There is a quite interesting article of 2005, published by American Magazine, for copyright reasons, only excerpts are published here (for fulltext, please go to the Magazine’s Webpage):
The Vatican offices that published the Index Librorum Prohibitorum, which were active from 1559 until 1966, listed books that Catholics should neither own nor read under pain of excommunication. During the index’s long life, the public was told about the latest bans but not the reasons for them. Behind closed doors, though, Vatican officials held long and sometimes heated debates about the books of the day. […] The Vatican opened these documents lying in the Holy Office, now CDF, which are separate from its central archives, to other researchers in 1998. […]
The church’s censorship drive started in earnest with the Roman Inquisition in 1542 to combat the Reformation. That office was soon overwhelmed, however, because the combination of the printing press and prolific Protestant authors sparked a publishing explosion as influential in its day as the Internet information boom has been in ours. So the Vatican launched a separate office, the Congregation of the Index, in 1571 to deal just with books.
The Index at Work
The idea of censoring heretical writings dates back to the early centuries of the church but was not formalized as a papal power until Pope Leo X did so in 1515, during the Fifth Lateran Council. Two years later, Martin Luther nailed his 95 theses to the church door in Wittenberg. Within weeks, they were printed in Leipzig, Nuremberg and Basel and distributed widely.
The first Index, as one might expect, published in 1559, banned all books by Luther, Calvin and other Protestant reformers. Since translating the Bible into vernacular tongues was a Protestant specialty, all Bibles but the Latin Vulgate were banned. The Talmud and the Koran were also taboo. But the Index didn’t stop there. It also drew up lists of books that should be purged of passages that conflicted with church teaching. Classical writers—including Plato, Aristotle, Cicero, Virgil, Homer, Euclid, Hippocrates, Thucydides and others—were put on the expurgatio list because they reflected pagan beliefs. Books translated by Protestants had to be filtered for offending passages. In some cases, a book only had to be printed in a “Protestant” city to earn a place on the list of objectionable works. The Index originally planned to produce purged editions of about 300 books but only managed to do about 50.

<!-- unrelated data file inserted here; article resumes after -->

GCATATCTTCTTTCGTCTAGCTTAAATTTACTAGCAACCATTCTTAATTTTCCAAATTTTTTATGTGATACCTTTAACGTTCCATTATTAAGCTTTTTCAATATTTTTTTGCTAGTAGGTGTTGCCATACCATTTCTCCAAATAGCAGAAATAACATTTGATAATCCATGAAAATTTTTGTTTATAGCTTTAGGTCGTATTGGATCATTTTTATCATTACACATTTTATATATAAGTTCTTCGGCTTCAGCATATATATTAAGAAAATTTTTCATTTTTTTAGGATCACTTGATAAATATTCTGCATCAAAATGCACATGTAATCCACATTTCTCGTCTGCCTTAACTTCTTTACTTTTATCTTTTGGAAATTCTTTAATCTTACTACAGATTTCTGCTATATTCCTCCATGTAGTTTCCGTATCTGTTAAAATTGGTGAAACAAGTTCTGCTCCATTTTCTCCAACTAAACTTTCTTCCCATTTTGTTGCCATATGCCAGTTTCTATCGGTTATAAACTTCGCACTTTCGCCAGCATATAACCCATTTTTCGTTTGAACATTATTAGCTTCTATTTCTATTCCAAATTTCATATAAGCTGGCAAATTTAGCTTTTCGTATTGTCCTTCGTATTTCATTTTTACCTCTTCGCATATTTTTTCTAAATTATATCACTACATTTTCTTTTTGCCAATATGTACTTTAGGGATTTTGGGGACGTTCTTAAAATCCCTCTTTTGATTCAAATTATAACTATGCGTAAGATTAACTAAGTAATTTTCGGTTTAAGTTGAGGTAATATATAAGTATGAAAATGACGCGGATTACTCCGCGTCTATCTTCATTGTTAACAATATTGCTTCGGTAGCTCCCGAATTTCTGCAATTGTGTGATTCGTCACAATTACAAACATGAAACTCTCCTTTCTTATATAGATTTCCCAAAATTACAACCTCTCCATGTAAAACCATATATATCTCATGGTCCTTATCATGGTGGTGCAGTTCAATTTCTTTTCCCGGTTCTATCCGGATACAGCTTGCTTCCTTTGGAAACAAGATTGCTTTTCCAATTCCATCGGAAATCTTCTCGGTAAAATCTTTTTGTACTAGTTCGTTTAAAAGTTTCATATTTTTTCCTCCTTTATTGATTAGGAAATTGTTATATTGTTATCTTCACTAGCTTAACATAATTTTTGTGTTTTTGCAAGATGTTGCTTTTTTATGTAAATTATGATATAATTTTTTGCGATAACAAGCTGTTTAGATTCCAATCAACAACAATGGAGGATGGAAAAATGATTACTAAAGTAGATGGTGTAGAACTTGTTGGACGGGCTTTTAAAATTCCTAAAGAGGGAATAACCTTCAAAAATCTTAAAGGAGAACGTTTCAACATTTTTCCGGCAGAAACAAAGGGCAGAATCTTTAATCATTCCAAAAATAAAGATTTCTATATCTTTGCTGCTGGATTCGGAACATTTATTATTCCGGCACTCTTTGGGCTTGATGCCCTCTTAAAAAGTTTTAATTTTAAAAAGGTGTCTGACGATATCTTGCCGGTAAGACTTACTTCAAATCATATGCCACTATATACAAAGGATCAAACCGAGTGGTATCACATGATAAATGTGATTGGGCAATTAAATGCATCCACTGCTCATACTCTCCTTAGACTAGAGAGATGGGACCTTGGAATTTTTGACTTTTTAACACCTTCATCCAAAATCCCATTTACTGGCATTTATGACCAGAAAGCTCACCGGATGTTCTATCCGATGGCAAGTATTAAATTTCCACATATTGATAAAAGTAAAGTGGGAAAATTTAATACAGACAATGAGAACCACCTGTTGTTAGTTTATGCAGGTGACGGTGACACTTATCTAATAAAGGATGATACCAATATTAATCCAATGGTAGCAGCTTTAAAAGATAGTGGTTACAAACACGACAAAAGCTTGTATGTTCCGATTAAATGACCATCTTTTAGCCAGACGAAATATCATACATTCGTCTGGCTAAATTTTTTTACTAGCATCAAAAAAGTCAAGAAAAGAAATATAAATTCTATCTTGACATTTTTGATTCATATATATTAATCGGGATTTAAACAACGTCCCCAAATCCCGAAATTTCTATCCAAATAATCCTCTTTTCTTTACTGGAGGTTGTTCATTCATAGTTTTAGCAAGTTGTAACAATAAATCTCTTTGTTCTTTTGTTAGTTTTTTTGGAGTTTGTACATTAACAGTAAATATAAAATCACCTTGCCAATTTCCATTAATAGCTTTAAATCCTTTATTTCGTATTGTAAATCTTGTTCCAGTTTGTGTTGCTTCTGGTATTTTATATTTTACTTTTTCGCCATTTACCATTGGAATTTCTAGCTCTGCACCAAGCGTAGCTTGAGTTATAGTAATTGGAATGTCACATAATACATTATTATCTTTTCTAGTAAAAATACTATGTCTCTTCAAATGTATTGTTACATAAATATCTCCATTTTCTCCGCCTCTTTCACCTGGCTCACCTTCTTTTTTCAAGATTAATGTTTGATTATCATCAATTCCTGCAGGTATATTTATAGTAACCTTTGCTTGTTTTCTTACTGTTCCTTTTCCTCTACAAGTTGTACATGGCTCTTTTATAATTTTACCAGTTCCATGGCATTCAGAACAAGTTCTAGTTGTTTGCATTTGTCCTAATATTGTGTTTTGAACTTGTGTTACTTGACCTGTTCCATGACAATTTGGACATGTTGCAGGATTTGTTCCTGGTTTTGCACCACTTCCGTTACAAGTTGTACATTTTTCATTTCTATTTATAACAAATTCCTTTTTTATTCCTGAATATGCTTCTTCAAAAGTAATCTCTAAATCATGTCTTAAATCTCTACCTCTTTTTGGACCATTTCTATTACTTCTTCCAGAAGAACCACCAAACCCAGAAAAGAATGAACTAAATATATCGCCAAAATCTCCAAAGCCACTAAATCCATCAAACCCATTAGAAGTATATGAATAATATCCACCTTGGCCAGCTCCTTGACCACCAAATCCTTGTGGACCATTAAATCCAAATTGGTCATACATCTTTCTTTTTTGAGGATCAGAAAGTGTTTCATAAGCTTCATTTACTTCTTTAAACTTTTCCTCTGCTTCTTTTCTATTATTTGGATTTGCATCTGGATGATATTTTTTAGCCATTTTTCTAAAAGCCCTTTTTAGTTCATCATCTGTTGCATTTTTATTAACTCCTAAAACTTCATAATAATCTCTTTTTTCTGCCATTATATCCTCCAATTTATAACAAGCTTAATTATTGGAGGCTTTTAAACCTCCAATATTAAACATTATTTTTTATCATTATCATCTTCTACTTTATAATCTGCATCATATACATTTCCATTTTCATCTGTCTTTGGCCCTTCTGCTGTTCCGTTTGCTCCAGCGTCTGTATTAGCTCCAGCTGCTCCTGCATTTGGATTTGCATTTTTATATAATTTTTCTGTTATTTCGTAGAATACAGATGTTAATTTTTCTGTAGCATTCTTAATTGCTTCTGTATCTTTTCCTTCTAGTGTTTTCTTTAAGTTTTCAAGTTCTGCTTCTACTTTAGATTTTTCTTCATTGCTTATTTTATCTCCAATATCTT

After this confusing start, the Vatican decided to aim just at books denounced to it as dangerous. The Index Congregation met three or four times a year in Rome. Two “consultors” were named for each book being surveyed, and their findings were discussed at a meeting of the cardinals in the congregation. The congregation’s decision was then brought to the pope for approval. This produced a vast accumulation of files, written in Latin or Italian and divided into the Diarii, which recorded the congregation’s sessions, and the Protocolli, with all sorts of other papers. The Inquisition congregation met weekly but handled only 2 or 3 percent of the censorship cases, usually theology books.